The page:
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Letters to the Editors

Complaining residents need to top saying 'give me'

© St. Petersburg Times, published April 27, 2000

Re: Residents criticize housing chief's pay, story, April 24.

Yet another article concerning "give me, give me, give me." Whoever Helen Piloneo is, she obviously earned her pay increase due to effective management.

The complainers in this article admit receiving improvements, yet now want a lawn, storage areas for patio furniture and speed bumps. Look at the picture with the story. That resident's porch has an abundance of tropical plants and a 10-speed mountain bike on it. Grass seed costs about $5 and will not increase the water bill. Perhaps the state should sod all areas, provide storage sheds and install speed bumps so the residents can complain about not having a pool.

Another resident states he received a letter due to a dirty dish in the sink. Come on, sir, I was born at night, but it certainly was not last night. If I want grass in my yard, my porch screened or anything else, I put aside a few dollars at a time until I can just plain pay for it. Why can't people accept another person being successful in her position without demands of "give me"?

Subsidized housing with improvements made to it are certainly not widely available in other cultures or countries. Why not be thankful for what you do have? By the way, I am disabled and live on Social Security.
-- Dave Flowers, Tarpon Springs

Goodbye and good riddance to unhappy neighbors

A Times reader wrote on April 25 that he was cutting his losses and moving to another city. Another wrote on April 26 that she was also leaving. Both of these neighbors felt that the state of affairs in Clearwater was so awful that they could no longer tolerate living here.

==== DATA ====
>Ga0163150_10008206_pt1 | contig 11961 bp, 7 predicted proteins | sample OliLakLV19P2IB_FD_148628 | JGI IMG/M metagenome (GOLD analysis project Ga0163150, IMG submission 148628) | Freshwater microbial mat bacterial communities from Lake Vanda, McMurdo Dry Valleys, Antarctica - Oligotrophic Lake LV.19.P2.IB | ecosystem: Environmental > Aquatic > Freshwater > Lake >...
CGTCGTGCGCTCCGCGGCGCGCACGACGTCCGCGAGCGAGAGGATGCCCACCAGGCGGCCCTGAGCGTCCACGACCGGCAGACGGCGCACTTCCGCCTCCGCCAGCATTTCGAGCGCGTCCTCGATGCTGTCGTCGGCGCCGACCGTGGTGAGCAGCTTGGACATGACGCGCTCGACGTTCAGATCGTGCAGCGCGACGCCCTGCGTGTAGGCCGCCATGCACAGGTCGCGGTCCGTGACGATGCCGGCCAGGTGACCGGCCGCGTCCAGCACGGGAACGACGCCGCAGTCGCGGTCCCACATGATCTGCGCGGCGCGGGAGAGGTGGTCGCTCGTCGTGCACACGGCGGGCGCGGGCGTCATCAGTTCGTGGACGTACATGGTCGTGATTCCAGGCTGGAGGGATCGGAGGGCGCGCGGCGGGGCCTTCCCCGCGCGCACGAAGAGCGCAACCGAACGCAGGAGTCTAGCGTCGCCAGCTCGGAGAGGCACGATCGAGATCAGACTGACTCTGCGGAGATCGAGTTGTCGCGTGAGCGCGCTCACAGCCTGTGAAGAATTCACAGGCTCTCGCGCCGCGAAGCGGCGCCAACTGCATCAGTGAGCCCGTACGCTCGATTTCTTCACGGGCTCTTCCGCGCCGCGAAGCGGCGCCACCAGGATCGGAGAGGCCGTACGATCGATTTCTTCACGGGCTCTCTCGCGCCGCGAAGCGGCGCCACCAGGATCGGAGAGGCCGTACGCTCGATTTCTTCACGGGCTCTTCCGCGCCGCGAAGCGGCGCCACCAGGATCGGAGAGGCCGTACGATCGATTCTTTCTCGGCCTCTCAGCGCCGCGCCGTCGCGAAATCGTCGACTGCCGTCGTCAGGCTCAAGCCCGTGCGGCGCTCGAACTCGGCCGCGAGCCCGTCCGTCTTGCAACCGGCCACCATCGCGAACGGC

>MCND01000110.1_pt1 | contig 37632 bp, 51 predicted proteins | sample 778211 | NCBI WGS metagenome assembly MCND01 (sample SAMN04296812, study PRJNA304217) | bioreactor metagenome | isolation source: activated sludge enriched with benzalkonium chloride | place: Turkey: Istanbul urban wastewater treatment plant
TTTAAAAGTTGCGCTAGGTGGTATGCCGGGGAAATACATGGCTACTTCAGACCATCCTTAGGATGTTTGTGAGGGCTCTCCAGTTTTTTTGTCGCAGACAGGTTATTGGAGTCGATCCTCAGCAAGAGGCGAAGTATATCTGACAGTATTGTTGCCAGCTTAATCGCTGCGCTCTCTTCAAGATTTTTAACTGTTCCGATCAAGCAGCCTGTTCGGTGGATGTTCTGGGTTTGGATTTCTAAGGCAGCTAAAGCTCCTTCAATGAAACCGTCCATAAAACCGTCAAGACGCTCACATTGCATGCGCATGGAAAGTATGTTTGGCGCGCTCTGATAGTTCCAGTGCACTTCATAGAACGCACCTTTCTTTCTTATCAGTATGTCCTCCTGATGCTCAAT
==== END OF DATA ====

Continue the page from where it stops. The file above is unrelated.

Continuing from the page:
The public departure of my unhappy neighbors got me to thinking, and it took about five seconds to discover my true response. Ta-ta.
-- David Regan, Clearwater

Roundabout sends Clearwater shoppers out of town

I live in north Clearwater Beach, not Largo. But I am now shopping at the Publix located at Ulmerton and Indian Rocks roads about two or three times per week. This may not seem like a big deal to those of you living on Indian Rocks Beach, but it is a big deal to the residents of north Clearwater Beach.

I apologize to the manager at the Island Estates Publix, where we have been shopping for five years, because it takes us longer to travel to Island Estates than to Indian Rocks Beach. I really like the Island Estates store, but I just can't get there from here since the roundabout was implemented. I guess this is what you would call "Class D" service. Thanks, (consultant) Charlie Siemon and Mike Roberto!

On our last trip to the Ulmerton Publix we found movie theaters and a great library in Largo that were much more accessible than Clearwater facilities. Now, I have to apologize to more people in Clearwater. I really like Clearwater's library and theaters, but I just can't get there from here.

Largo is becoming our "One City. One Future" instead of Clearwater because it takes less time to travel there than it does to downtown Clearwater. Please don't think I am shallow because I am a convenience-based consumer; many of my friends are convenience-based as well and we vote.

So, why would we vote for the redevelopment of downtown Clearwater? We can't get there from here!
-- Jack Haydon, Clearwater

A resident votes: Let the fruit stand stay